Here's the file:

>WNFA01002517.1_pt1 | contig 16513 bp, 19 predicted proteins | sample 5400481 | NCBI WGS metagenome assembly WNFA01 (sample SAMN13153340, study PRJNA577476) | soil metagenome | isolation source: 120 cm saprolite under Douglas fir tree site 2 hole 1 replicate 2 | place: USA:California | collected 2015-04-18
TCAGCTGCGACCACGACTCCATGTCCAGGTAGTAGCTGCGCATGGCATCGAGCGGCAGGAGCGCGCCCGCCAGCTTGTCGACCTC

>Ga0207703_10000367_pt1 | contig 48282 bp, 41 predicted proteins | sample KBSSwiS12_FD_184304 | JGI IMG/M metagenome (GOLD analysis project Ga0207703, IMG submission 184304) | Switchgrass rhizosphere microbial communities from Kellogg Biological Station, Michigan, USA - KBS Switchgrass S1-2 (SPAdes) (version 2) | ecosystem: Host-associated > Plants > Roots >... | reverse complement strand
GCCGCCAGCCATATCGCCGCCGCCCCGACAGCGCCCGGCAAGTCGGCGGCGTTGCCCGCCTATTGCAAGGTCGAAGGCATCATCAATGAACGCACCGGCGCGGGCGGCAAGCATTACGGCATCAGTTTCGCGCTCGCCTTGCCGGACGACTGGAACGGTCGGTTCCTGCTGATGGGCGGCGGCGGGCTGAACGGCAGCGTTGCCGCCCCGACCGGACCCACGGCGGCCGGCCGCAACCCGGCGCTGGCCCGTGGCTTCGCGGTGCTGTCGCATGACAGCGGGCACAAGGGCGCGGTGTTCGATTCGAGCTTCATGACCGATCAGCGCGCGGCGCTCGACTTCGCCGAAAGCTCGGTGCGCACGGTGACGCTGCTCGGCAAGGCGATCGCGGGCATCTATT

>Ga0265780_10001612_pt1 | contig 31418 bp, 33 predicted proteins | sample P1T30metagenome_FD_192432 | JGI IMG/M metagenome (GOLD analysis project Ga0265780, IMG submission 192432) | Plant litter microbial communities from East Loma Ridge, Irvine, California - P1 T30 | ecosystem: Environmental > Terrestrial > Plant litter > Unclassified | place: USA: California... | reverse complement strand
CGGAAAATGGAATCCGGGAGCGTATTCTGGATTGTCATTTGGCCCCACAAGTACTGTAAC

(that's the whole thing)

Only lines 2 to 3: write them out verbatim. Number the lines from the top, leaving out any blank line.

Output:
TCAGCTGCGACCACGACTCCATGTCCAGGTAGTAGCTGCGCATGGCATCGAGCGGCAGGAGCGCGCCCGCCAGCTTGTCGACCTC

>Ga0207703_10000367_pt1 | contig 48282 bp, 41 predicted proteins | sample KBSSwiS12_FD_184304 | JGI IMG/M metagenome (GOLD analysis project Ga0207703, IMG submission 184304) | Switchgrass rhizosphere microbial communities from Kellogg Biological Station, Michigan, USA - KBS Switchgrass S1-2 (SPAdes) (version 2) | ecosystem: Host-associated > Plants > Roots >... | reverse complement strand